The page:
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February Book Club: My Brilliant Friend

February Book Club: My Brilliant Friend

Our book club choice for February is Elena Ferrante’s My Brilliant Friend. The story follows the young lives of two best friends, Elena and Lila, growing up in post-war Naples. A reflection of friendship against the backdrop of societal unrest and poverty, it is a look at both a very poignant moment in history and in the lives of teenage women. It has become a literary sensation, as well as a mini-series on HBO, since its publication in 2011, so I was eager to try it!

The story starts when Elena and Lila are young girls playing with dolls, and ends with Lila’s wedding. We see them grow from nervous schoolgirls to angst-filled teenagers, to young women skilfully trying to manoeuvre themselves in a society largely uninterested in the wishes of economically disadvantaged women. Ferrante brilliantly captures the minutiae of female friendship and the push and pull of both jealousy and celebration that accompanies teenage bonds. Their society is full of violence and uncertainty, but leaning on one another is what allows them to feel safe and valued. 

“Not for you,” Lila replies ardently, “you’re my brilliant friend, you have to be the best of all, boys and girls.”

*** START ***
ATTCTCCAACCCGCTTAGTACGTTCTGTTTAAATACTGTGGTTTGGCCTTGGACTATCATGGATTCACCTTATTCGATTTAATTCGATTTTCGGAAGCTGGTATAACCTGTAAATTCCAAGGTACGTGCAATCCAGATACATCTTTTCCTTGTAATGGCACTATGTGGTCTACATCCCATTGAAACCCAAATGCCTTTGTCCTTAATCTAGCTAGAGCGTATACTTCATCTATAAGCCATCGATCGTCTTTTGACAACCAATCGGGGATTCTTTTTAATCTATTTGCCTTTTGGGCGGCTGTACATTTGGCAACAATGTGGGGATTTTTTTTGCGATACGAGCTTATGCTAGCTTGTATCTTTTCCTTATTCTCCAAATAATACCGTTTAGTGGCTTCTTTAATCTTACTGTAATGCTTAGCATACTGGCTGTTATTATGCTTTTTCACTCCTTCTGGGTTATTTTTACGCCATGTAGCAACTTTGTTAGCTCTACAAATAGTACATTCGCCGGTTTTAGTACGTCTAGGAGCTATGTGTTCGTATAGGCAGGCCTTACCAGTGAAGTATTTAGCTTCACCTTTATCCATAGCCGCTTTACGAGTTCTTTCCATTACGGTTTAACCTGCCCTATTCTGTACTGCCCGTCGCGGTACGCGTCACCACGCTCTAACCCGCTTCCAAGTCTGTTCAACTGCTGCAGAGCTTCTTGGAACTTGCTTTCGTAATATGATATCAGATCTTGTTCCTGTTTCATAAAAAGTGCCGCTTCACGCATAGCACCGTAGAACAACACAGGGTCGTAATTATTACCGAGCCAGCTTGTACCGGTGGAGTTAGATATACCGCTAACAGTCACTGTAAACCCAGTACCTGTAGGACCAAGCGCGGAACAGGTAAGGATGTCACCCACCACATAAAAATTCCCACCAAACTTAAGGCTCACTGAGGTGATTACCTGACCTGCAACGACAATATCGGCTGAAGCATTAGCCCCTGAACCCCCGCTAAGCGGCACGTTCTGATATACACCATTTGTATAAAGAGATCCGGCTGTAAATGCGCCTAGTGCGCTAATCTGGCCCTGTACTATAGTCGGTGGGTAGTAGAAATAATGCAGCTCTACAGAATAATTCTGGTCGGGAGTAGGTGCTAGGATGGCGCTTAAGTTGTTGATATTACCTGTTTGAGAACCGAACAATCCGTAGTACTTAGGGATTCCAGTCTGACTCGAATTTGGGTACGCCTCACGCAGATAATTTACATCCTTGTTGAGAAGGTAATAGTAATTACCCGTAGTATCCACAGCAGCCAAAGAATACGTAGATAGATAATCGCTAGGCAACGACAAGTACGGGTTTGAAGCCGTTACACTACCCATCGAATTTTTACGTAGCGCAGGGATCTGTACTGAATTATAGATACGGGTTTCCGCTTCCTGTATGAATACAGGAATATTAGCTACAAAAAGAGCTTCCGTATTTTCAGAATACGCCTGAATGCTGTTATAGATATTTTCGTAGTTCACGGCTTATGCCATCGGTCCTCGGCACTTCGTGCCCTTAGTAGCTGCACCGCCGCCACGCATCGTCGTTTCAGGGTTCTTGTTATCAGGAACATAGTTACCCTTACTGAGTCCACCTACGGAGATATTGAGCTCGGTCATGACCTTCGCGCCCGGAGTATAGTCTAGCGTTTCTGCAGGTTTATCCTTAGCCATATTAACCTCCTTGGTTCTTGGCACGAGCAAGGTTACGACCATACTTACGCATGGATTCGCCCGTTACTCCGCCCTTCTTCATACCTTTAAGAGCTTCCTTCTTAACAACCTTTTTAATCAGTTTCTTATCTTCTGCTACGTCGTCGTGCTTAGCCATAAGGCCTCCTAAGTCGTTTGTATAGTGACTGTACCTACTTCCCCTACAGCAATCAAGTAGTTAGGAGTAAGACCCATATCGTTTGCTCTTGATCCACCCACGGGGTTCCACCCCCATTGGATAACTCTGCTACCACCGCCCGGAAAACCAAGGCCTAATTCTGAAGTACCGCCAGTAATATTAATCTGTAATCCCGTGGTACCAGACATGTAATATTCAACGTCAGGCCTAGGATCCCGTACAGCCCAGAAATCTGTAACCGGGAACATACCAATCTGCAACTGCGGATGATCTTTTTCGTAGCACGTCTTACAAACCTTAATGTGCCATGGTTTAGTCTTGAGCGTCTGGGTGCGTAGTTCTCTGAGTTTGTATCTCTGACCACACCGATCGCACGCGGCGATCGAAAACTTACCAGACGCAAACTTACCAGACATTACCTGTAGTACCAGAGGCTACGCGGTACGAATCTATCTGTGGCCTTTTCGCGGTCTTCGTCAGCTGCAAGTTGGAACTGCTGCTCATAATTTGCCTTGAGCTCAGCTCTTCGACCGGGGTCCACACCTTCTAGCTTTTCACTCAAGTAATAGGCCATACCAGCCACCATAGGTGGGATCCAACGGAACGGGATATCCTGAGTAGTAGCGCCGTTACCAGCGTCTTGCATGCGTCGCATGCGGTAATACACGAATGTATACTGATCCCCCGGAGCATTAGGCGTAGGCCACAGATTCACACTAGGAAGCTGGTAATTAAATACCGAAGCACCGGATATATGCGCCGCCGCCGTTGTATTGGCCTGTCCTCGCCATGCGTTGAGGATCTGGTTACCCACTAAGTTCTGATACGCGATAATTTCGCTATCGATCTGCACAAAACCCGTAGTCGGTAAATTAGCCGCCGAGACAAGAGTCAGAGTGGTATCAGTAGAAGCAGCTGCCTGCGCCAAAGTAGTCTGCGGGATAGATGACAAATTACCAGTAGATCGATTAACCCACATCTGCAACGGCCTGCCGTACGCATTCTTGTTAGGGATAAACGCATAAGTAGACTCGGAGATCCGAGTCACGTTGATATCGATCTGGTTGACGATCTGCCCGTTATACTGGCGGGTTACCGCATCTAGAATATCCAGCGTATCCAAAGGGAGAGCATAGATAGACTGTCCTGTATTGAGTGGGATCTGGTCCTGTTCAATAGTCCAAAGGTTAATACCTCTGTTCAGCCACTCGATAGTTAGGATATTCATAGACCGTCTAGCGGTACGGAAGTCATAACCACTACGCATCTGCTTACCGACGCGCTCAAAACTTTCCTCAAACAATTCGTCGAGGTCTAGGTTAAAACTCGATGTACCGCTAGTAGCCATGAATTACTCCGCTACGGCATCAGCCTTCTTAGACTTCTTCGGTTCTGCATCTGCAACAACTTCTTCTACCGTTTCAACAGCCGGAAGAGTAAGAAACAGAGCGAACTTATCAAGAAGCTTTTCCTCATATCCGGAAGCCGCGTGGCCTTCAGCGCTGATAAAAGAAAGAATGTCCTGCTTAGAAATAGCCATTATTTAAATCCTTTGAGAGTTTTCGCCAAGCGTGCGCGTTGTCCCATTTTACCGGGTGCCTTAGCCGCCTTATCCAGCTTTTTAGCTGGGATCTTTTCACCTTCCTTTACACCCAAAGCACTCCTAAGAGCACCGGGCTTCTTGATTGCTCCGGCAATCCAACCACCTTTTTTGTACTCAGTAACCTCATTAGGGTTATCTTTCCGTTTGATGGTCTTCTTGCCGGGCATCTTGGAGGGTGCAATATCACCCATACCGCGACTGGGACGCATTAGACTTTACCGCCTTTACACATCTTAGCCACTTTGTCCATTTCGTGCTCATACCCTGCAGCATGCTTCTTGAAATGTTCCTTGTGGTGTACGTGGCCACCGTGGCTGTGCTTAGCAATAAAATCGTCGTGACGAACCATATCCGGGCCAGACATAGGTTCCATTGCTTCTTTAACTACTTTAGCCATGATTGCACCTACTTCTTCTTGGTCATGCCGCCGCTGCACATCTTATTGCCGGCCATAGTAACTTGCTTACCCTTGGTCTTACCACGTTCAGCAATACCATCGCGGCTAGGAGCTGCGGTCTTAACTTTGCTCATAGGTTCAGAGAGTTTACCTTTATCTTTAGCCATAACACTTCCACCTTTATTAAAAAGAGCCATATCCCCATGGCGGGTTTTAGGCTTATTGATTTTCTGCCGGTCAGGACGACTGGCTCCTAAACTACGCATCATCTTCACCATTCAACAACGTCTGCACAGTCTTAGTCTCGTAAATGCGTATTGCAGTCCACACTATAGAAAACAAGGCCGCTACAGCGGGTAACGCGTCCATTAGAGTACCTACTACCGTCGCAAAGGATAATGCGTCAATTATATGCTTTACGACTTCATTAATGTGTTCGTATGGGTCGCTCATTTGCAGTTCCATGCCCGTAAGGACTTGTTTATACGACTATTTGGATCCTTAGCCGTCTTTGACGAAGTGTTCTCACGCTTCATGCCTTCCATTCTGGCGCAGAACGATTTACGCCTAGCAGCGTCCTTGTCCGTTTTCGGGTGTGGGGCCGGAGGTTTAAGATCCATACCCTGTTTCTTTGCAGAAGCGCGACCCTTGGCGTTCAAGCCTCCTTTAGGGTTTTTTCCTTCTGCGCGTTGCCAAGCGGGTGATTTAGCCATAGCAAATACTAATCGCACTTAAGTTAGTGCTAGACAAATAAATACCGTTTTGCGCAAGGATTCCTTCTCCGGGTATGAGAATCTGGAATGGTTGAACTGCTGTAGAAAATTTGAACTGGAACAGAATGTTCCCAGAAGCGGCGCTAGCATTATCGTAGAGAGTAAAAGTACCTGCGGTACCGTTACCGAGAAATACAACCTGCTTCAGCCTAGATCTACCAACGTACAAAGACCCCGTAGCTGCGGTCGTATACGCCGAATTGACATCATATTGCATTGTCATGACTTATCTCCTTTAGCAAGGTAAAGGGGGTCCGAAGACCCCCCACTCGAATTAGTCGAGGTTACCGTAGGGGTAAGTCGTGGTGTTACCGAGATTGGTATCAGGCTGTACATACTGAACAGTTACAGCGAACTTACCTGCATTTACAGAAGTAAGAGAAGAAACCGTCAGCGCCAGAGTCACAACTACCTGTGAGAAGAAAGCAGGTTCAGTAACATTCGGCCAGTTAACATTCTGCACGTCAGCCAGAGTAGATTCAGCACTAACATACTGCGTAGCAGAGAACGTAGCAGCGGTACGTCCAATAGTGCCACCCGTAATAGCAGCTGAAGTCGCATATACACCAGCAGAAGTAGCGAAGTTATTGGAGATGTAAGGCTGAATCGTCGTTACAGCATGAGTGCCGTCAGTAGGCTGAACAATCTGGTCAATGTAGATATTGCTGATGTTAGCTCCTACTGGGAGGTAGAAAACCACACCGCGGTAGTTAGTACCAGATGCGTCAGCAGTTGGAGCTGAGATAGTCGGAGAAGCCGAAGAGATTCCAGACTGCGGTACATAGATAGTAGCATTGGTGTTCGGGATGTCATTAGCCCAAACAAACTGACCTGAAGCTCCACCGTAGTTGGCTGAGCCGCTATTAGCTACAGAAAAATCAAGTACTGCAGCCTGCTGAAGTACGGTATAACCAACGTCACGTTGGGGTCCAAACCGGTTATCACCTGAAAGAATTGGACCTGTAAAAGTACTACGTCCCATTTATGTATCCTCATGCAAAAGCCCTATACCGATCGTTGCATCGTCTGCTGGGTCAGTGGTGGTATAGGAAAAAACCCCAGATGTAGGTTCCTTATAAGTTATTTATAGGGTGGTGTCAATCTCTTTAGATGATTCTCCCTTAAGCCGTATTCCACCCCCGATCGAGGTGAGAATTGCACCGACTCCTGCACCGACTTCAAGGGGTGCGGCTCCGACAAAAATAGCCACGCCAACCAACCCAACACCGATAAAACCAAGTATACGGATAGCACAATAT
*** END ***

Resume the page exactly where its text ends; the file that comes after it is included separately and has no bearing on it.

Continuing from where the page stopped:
I did find the start of the novel somewhat heavy-going, as many characters are introduced with little to no explanation. The character list at the start of the novel will be something you often turn back to! The story also starts slow and meandering, with simple musings on the childish games and wishes of Elena and Lila. However a lot of the slow moments in the beginning of the novel are revealed to inspire later events, forming connections you don’t immediately spot as a reader. 

“Her quickness of mind was like a hiss, a dart, a lethal bite.”

For people who need an arresting plot right from the start, it’s worth the wait until the mid-point of the book where the stakes get higher. The book has a lot of violence, which surprised me, but was evidently a big part of the impoverished Naples communities. It’s also refreshing to see such a deep reflection on female friendship with no romanticising or stereotyping, it is portrayed with a realistic complexity. 

This is definitely a unique book, and one I would recommend to those who enjoy historical books or fans of bildungsromans. It has definitely stayed in my mind since finishing it, and I look forward to starting the next book in the Naples quartet. 

We loved reading this novel this month and are so excited to discuss it with you- please tell us what you thought via social media or by commenting on this post!

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